Beautify your home and save on energy costs.

Terms and Definitions


The rate at which a window, door or skylight conducts non-solar heat flow. This is expressed in units of BTU/hr/sq.ft. The lower the number, the better relative thermal performance of the window. A typical aluminum framed insulated sliding window would have a U-value of .65. A typical vinyl framed insulated sliding window with low-e glass would have a U-value of .35.

Solar heat gain co-efficient (SHGC)

The amount of solar heat that passes through a window divided by that amount of solar heat that is contacting the exterior of the window is its SHGC. Again, the smaller the number the better the performance. A typical aluminum framed insulated sliding window with clear glass would have an SHGC of .60. A typical vinyl framed insulated sliding window with low-e glass would have an SHGC of .29. This rating is particularly important in climates where our energy dollars are spent running air conditioners in the summer months.

Visible light transmittance (VT)

As the name implies VT is the measurement of light that is blocked from entering through the window. This is important because while we want to limit the SHGC to reduce unwanted heat via ultra violet energy, we don’t necessarily want to diminish one of the primary functions of a window …to let in light. Keep in mind, the best window will never be as energy efficient as the wall surface next to it but the wall does a poor job of letting light in and letting us look at the world around us. Thank God for windows!

How do windows work to conserve energy?

Frame materials

Window and door products are comprised of a variety of glass types and frame materials. The predominant frame materials are wood, fiberglass, composites, vinyl, aluminum and steel. Three factors determine frame material selection. Cost to manufacture, durability and thermal performance. To the consumer, you can add the element of perceived value as well for a fourth factor. Manufacturers frequently align themselves with one of the basic frame materials due to the types of processing equipment involved. Vinyl framed windows and doors have experienced the greatest increase in U.S. market share in recent years in all parts of the country and in both new construction and replacement applications. Initially chosen for their improved thermal characteristics, it soon became apparent that Polyvinyl chloride window frames are very durable and require little maintenance other than periodic cleaning. Add to that scratches don’t show, the corners are welded to eliminate potential water leaks and the price point is very affordable, it is easy to see why they are popular.

Glass types

Insulated glass for residential applications has been around for more than forty years now and contributed to incredible amounts of energy conserved in that period. It is virtually universal in application throughout the U.S. and has led to ongoing research into better ways to reduce heat loss / heat gain through windows such as triple and quad pane and suspended films within the unit. There is even research into making the glass surface work like a solar panel and actually produce electricity.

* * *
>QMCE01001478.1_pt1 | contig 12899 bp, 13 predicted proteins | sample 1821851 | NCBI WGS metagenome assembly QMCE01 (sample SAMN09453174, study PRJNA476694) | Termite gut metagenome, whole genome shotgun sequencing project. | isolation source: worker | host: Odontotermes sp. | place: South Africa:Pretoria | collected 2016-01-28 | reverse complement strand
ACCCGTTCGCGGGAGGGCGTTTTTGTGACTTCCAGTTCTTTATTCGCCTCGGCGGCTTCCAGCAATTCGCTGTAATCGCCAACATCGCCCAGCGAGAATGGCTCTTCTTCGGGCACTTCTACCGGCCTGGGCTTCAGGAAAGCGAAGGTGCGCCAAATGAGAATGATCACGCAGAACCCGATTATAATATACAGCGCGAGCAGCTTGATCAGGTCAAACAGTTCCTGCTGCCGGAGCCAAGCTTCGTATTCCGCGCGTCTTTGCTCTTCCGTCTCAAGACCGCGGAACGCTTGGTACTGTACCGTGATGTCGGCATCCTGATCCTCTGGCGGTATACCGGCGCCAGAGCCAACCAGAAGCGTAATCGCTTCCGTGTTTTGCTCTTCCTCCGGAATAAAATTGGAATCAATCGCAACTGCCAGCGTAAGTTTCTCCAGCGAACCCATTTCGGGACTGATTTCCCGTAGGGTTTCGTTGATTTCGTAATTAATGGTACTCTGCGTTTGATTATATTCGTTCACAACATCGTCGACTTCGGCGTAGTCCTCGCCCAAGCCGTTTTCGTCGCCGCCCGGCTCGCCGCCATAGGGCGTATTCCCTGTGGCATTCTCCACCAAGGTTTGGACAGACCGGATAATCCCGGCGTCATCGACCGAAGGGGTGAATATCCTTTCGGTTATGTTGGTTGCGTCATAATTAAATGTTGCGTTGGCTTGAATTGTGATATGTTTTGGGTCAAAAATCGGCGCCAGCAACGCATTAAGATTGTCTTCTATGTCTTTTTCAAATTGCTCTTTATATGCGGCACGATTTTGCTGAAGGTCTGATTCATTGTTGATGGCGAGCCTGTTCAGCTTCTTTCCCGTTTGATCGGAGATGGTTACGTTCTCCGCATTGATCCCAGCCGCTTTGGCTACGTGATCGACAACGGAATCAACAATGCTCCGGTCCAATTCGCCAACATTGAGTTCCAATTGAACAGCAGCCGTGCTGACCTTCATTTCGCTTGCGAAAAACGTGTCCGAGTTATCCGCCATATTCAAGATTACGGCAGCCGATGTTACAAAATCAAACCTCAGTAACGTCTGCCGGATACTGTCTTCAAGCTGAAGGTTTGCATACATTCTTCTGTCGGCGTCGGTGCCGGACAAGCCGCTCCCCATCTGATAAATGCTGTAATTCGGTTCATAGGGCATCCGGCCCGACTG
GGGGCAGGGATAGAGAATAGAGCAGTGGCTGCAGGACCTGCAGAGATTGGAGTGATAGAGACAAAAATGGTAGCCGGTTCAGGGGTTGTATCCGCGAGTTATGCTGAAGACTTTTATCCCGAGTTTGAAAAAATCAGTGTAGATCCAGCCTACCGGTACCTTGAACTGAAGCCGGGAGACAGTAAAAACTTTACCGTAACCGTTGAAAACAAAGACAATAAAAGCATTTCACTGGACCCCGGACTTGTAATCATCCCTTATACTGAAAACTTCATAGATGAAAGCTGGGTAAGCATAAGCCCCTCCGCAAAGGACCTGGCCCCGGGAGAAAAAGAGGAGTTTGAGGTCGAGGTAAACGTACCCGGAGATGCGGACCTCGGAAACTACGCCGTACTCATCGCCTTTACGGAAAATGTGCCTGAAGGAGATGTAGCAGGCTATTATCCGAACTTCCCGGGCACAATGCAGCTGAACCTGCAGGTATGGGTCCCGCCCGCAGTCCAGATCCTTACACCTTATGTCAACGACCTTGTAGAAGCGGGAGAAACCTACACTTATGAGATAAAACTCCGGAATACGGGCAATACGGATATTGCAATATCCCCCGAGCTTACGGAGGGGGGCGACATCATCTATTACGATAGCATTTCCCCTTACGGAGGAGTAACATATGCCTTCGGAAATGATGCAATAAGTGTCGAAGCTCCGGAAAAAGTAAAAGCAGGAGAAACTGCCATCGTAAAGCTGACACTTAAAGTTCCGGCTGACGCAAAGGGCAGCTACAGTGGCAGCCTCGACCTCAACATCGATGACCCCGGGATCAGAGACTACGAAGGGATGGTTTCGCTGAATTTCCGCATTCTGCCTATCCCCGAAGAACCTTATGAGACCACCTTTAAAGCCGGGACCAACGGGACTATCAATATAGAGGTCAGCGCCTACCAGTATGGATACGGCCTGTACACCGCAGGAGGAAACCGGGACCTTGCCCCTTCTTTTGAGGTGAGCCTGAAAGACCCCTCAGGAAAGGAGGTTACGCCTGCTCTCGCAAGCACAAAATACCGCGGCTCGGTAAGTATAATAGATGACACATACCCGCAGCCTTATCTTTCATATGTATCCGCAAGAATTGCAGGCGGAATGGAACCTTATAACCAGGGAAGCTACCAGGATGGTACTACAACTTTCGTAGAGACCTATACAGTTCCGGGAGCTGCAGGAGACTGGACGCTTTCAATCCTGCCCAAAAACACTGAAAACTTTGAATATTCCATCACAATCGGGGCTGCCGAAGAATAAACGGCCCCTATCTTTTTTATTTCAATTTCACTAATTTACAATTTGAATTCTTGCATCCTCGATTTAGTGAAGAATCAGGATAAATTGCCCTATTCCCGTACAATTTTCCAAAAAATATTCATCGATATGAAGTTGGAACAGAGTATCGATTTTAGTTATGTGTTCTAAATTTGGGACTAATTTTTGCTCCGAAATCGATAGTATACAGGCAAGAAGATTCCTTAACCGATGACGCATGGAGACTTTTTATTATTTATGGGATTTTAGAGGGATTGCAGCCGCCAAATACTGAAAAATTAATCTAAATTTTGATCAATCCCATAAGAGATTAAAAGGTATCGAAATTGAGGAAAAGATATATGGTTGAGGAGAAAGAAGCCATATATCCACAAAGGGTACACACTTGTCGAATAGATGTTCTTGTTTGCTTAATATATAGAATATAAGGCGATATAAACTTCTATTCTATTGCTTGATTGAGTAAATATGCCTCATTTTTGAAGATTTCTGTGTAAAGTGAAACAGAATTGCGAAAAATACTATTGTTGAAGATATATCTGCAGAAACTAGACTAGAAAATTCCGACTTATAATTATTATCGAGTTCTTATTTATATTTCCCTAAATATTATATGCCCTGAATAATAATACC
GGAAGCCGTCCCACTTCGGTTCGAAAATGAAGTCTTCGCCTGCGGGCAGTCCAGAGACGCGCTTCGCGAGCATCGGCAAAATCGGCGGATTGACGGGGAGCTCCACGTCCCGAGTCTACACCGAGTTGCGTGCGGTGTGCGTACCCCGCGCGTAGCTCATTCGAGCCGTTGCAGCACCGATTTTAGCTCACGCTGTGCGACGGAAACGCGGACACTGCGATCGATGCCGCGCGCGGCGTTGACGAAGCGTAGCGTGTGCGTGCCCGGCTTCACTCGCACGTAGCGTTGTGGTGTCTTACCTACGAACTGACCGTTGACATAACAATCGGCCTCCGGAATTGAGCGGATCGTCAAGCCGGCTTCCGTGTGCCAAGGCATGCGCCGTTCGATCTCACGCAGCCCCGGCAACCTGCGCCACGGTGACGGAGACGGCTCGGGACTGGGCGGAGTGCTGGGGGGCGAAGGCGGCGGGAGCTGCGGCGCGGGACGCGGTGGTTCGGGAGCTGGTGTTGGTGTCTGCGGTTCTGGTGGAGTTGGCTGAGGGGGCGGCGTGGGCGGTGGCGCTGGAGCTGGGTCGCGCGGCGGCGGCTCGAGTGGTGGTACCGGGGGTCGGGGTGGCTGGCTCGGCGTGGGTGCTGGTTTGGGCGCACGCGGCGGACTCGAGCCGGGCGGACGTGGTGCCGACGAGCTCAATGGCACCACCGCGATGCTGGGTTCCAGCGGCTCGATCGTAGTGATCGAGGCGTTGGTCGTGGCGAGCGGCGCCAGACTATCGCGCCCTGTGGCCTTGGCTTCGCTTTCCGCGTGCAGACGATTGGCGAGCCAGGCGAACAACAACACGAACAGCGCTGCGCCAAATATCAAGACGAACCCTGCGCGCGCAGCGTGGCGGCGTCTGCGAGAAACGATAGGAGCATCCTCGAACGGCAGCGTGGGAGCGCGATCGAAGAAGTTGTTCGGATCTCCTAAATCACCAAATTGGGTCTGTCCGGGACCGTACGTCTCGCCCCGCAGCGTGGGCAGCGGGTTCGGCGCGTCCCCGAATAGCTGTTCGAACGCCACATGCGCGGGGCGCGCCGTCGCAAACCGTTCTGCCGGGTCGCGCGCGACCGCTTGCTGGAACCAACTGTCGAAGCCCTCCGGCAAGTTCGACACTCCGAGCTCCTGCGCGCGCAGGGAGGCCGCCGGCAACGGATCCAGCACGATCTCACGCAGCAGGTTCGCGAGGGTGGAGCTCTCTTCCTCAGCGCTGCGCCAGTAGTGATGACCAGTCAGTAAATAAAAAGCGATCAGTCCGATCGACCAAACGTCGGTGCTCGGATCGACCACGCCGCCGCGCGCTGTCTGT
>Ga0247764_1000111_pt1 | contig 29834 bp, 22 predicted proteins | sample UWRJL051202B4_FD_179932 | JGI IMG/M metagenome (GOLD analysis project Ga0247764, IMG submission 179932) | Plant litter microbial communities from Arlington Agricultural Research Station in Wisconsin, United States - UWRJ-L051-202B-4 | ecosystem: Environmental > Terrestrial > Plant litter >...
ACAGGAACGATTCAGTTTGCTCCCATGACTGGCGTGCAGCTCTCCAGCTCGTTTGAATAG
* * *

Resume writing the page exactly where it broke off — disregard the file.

For all the good insulated glass has produced, there was less than adequate information given to consumers about its lifespan. Sealants that bond the two pieces of glass to form an insulated unit will deteriorate over time. This can lead to a cloudy appearance between the panes commonly known as a “moisture failure”. Today’s insulated glass continues to benefit from new and better materials and techniques providing consumers with a greater expectation of trouble free performance. It should be noted that such “moisture failure” problems are confined to the environment between the two panes of glass and cannot introduce water into the home. In fact, the condition has little or no impact on the thermal performance of the window and is really just unsightly and can be repaired by most full-service glass shops.

The biggest improvement to window glass has been the introduction of coated glass about fifteen years ago. This technology works by breaking down molecules of silver and other particles and applying them to one surface of the glass destined to become the inside of an insulated unit. This low emissivity or “Low-e” coating brings spectrally selective properties to the insulated glass, filtering out harmful ultra violet rays from the sun in the summer and re-reflecting desirable infra-red rays back into the home during cold winter months. A truly tangible improvement which significantly improves the thermal performance of windows and doors.

What’s inside?

One of the most common mis-understandings about insulated glass is that there is either a vacuum between the glass or that the unit is pressurized. The truth is that most insulated glass has the ambient air that was present in the factory on the day it was assembled and that “dead air space” serves to insulate us from temperature extremes. There are two inert gases that can be injected to displace the air in the manufacturing process, argon and krypton. The problem is that they add little to the overall thermal properties of the unit and it can be difficult to verify their presence. Consequently, gas-filling is more of a feel-good feature with minimal impact on a homeowner’s energy consumption.